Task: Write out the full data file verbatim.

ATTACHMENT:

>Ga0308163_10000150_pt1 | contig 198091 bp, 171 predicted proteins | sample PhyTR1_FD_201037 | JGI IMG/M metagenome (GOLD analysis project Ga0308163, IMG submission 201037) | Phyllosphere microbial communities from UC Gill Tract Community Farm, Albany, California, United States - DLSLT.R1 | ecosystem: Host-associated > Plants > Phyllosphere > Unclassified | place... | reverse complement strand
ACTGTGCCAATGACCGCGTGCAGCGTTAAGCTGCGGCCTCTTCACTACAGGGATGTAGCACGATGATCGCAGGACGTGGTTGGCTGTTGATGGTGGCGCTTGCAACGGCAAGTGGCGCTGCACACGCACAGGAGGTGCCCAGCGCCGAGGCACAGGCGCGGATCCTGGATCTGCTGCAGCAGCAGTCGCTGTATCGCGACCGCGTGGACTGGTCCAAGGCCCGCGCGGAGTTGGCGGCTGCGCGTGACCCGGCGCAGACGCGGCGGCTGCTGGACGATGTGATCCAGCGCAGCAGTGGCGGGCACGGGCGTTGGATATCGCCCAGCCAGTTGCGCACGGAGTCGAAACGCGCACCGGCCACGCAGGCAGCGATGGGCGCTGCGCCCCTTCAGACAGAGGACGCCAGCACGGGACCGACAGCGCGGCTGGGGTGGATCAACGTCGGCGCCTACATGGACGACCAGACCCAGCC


>Ga0308163_10000150_pt1 | contig 198091 bp, 171 predicted proteins | sample PhyTR1_FD_201037 | JGI IMG/M metagenome (GOLD analysis project Ga0308163, IMG submission 201037) | Phyllosphere microbial communities from UC Gill Tract Community Farm, Albany, California, United States - DLSLT.R1 | ecosystem: Host-associated > Plants > Phyllosphere > Unclassified | place... | reverse complement strand
ACTGTGCCAATGACCGCGTGCAGCGTTAAGCTGCGGCCTCTTCACTACAGGGATGTAGCACGATGATCGCAGGACGTGGTTGGCTGTTGATGGTGGCGCTTGCAACGGCAAGTGGCGCTGCACACGCACAGGAGGTGCCCAGCGCCGAGGCACAGGCGCGGATCCTGGATCTGCTGCAGCAGCAGTCGCTGTATCGCGACCGCGTGGACTGGTCCAAGGCCCGCGCGGAGTTGGCGGCTGCGCGTGACCCGGCGCAGACGCGGCGGCTGCTGGACGATGTGATCCAGCGCAGCAGTGGCGGGCACGGGCGTTGGATATCGCCCAGCCAGTTGCGCACGGAGTCGAAACGCGCACCGGCCACGCAGGCAGCGATGGGCGCTGCGCCCCTTCAGACAGAGGACGCCAGCACGGGACCGACAGCGCGGCTGGGGTGGATCAACGTCGGCGCCTACATGGACGACCAGACCCAGCC